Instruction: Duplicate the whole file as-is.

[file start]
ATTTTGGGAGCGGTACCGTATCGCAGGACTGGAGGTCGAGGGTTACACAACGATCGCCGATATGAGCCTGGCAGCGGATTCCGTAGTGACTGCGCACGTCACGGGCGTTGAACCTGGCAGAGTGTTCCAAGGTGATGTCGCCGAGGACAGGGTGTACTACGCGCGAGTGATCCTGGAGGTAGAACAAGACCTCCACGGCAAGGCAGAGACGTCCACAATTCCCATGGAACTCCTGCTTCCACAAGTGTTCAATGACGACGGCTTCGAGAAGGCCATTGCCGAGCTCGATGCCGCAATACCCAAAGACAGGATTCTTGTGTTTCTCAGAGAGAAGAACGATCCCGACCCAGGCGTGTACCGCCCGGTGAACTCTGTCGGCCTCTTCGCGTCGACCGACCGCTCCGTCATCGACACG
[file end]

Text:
ATTTTGGGAGCGGTACCGTATCGCAGGACTGGAGGTCGAGGGTTACACAACGATCGCCGATATGAGCCTGGCAGCGGATTCCGTAGTGACTGCGCACGTCACGGGCGTTGAACCTGGCAGAGTGTTCCAAGGTGATGTCGCCGAGGACAGGGTGTACTACGCGCGAGTGATCCTGGAGGTAGAACAAGACCTCCACGGCAAGGCAGAGACGTCCACAATTCCCATGGAACTCCTGCTTCCACAAGTGTTCAATGACGACGGCTTCGAGAAGGCCATTGCCGAGCTCGATGCCGCAATACCCAAAGACAGGATTCTTGTGTTTCTCAGAGAGAAGAACGATCCCGACCCAGGCGTGTACCGCCCGGTGAACTCTGTCGGCCTCTTCGCGTCGACCGACCGCTCCGTCATCGACACG